COH is a good game. But even in its heydey, its fans wanted more from it. This was supposed to be Champions Online. But IMHO, they changed the formula too much and didn't make as good a game as COH. So the world STILL needs a COH remake.
Great article and ideas.
I have always wondered why companies did not do this instead of making a never ending parade of awful MMO's.
I would agree that this is a real opportunity for some of these companies and yet it goes untapped.
I would support any effort if it was done on the right terms. By remake I would stress it would have to be just a remake. They should remake the engine and return to launch mechanics and begin anew and nothing more. Anything more and they have serious risk of failure. Complete failure. They should get the idea from everyone that cries about classic servers and begs to return to the original game and just do it simply. Remake the original game and nothing more.
AO for #1! Go away with AoC, I want AO2 )
I wholeheartedly agree about UO, or at least a game similar to that. As you said, it's amazing that no one has tried to rip off the concepts of UO like they did EQ ( WoW and everything else, though EQ ripped off DIKUMud).
I think I know the answer as to why no one has attempted it, and that is it's just plain hard to do right.Star Wars Galaxies came close in many ways. IMO the parts of the game that worked were the sandbox UO loike parts.Player housing/cities, the deep crafting system, exploration.Where they totally screwed the pooch was their crappy take on classes, unfinished or broken skill trees,etc.., and their total failure at making you feel like you were actually playing in the Star Wars universe. And the whole fiasco about how they introduced and handled Jedi into the game really pissed a lot of people off, including me.
Originally posted by Kilmar AO for #1! Go away with AoC, I want AO2 )
i think they are going to revamp AO with AOC graphics.
March on! - Lets Invade Pekopon
Ultima Online is - hands down - the best game I ever ever played (and still playing for more than ten years). And hitting 37 in a couple of months, believe me, I played hundreds (if not thousands) of games since the early 80s.
Would I have to rate UO on a scale from 1 to 100 where UO is getting the 100, the second place would not even get above 50.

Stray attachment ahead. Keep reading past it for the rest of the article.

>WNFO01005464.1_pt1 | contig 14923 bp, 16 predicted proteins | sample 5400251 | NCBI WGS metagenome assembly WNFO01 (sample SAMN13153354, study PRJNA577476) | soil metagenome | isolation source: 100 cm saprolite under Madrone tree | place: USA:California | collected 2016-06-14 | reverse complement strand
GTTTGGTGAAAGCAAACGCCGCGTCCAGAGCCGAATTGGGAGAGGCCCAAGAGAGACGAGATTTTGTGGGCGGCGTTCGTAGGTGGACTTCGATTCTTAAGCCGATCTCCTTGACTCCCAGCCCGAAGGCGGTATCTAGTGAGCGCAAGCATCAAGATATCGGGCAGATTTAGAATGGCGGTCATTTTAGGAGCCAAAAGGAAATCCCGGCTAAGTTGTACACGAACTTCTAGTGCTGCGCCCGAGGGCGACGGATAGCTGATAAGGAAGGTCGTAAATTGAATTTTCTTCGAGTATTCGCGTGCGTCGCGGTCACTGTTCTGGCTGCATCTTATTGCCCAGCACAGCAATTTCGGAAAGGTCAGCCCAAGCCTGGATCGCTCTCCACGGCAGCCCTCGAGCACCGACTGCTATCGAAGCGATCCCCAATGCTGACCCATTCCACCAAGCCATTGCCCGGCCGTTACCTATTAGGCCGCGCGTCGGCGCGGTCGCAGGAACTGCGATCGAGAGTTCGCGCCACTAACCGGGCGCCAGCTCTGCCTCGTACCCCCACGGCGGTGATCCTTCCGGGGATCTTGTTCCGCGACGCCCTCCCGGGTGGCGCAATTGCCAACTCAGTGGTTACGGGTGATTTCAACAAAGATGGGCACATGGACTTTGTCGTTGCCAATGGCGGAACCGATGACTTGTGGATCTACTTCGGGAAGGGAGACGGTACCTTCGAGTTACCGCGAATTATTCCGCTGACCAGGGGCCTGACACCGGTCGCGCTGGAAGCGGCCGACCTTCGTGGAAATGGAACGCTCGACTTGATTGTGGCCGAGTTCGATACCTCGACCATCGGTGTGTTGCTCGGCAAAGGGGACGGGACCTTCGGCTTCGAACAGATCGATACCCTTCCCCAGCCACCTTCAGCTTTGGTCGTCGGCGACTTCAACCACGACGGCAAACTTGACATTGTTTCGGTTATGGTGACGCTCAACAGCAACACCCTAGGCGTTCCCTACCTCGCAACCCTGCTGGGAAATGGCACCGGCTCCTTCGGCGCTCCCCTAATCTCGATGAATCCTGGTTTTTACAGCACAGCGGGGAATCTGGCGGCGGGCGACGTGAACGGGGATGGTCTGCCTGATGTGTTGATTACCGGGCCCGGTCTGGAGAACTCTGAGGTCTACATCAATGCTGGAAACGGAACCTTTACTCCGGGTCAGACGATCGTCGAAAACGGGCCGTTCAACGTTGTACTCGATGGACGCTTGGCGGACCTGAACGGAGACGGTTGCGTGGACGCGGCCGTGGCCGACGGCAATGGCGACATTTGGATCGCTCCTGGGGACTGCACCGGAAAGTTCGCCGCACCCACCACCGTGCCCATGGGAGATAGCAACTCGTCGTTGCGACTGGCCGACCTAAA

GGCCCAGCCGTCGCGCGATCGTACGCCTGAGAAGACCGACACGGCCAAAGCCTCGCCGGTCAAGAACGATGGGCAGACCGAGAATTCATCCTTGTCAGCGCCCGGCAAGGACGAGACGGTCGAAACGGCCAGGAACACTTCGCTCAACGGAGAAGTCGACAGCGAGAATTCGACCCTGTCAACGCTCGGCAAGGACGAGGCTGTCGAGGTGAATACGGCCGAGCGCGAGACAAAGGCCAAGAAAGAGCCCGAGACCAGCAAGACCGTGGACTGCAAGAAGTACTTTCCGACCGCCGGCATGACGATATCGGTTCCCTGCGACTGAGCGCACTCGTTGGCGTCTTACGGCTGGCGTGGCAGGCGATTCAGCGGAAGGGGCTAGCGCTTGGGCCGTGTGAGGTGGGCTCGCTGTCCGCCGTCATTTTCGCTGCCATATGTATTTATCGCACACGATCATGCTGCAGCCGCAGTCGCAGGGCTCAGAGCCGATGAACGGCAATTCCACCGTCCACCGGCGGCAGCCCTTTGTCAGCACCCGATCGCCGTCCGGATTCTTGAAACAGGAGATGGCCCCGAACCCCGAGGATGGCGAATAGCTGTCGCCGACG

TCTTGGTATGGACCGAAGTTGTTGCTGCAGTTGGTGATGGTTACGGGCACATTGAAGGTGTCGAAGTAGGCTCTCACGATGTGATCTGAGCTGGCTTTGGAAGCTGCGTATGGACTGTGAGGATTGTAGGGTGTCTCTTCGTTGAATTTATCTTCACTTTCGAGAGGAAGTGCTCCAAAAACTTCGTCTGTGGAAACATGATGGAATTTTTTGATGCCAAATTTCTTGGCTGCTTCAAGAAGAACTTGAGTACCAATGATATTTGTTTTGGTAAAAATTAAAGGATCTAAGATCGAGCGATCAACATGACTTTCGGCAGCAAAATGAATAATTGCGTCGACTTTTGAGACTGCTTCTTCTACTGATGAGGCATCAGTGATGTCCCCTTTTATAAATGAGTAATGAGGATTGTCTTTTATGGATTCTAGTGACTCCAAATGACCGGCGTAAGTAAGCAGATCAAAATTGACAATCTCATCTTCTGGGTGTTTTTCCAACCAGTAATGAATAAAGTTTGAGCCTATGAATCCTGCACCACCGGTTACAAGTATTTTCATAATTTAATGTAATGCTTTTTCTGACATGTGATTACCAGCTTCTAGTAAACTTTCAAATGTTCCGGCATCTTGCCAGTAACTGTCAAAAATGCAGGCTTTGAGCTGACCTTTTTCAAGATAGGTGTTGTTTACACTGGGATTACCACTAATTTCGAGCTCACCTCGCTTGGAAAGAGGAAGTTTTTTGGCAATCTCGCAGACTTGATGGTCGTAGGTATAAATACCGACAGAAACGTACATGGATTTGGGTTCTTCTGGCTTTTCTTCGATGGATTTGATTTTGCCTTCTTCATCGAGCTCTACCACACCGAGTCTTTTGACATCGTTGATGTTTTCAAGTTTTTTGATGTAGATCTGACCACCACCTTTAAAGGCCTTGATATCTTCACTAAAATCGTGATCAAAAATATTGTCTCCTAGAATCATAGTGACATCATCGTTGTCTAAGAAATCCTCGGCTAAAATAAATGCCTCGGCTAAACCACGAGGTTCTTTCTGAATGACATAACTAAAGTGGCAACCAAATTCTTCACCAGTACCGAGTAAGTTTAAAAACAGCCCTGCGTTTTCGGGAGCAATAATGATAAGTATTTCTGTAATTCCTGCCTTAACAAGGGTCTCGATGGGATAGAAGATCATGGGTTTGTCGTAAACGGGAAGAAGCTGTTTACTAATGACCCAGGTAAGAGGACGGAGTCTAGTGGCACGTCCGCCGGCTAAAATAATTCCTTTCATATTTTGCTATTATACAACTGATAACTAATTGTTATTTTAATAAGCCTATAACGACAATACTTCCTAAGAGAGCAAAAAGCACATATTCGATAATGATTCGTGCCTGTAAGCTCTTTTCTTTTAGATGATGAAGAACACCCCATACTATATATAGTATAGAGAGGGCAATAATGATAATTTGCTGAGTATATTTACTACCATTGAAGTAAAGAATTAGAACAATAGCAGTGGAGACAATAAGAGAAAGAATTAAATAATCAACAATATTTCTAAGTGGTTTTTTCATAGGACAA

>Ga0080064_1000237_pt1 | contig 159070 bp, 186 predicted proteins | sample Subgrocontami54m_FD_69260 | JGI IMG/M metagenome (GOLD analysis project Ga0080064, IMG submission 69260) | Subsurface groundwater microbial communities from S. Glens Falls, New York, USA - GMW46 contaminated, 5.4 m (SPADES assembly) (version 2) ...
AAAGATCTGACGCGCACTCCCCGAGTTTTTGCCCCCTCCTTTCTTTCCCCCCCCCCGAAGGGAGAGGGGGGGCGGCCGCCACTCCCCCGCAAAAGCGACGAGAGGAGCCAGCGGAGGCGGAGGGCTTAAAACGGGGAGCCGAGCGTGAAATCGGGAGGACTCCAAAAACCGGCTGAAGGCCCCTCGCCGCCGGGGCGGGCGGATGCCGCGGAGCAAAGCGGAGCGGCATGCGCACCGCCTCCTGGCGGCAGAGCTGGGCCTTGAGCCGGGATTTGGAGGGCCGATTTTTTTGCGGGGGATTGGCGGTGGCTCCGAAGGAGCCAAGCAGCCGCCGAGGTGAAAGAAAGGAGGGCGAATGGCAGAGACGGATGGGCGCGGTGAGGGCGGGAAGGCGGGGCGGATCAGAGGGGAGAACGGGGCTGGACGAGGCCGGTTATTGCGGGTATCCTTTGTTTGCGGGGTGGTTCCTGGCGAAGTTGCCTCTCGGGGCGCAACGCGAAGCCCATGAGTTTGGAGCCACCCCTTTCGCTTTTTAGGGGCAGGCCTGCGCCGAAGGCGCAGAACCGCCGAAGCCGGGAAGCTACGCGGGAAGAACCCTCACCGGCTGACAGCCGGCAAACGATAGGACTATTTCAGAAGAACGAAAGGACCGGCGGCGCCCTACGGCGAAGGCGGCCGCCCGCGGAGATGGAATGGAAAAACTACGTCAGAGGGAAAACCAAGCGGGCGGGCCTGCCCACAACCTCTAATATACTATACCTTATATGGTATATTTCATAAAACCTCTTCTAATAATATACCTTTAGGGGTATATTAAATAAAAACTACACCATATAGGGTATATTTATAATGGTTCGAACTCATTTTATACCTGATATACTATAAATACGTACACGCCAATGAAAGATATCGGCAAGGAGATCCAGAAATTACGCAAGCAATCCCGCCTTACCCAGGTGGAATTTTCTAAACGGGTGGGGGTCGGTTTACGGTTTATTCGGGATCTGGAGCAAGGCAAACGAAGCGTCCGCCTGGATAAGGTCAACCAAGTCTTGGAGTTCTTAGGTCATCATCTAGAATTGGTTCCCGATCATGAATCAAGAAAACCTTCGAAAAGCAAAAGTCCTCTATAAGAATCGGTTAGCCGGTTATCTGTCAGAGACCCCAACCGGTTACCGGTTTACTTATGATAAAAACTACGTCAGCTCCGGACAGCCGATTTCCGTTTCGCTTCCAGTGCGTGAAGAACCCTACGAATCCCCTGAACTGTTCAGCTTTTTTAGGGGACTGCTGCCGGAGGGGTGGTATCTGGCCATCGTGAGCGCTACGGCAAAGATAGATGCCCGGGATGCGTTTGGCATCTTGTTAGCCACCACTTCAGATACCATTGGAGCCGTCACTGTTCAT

UO still - in its current state - wipes the floor with all those wannabe MMOs out there.
Personally: I consider all other MMOs out there totally crap (although I can not speak for Eve Online).
Sure, there are some nice games out there, e.g. Vanguard, Darkfall Online (do not believe the bad rating of that game), Mortal Online somewhere in the future, but all of them come not even close to UO. Theres great crafting in Vanguard, but where is the PvP? Darkfall Online as being a copy of UO has not implemented all parts of UO: where is the taming? Where is the stealing?
I honestly doubt that there will ever be another game with the same game depth as UO.
The Realm was launched in March 1995 for Windows personal computers. It was designed in the tradition of graphical MUDs, before the popular usage of the terms "massively multiplayer" and "MMORPG". You may of had to zone ever screen.. but the fights were fun, the quests were fun and I think it is what lead to EverQuest's success!.. until Wow came along..
I'd like to say, since I was a part of this eon, that the above show's clearly Merdain 59 was almost a full year after The Realm launched.. Even to this day I don't feel that Ultima Online held a candle to it.. Don't get me wrong I loved the Ultima RPG series, However, Ultima Online had way to many short falls, throughout its whole life..
The Realm Online will always be the Father of MMO's, at least for me!
IMO, which isn't worth two peanut hulls !!!
I must say UO being on top was no surprise. They ended up killing that game by adding more and more nonsense and making things easier to appease the instant gratification wants of the younger generations.
I would be inclined to ask the staff here at mmorpg.com to get an interview with some of the EA staff and grill them on why they have turned their back on a game that could literally line their pockets with gold(and a pack llama). While their are at it invite me to the meeting so I can grill them on AOS, KR, neon colored half aprons and ninjas....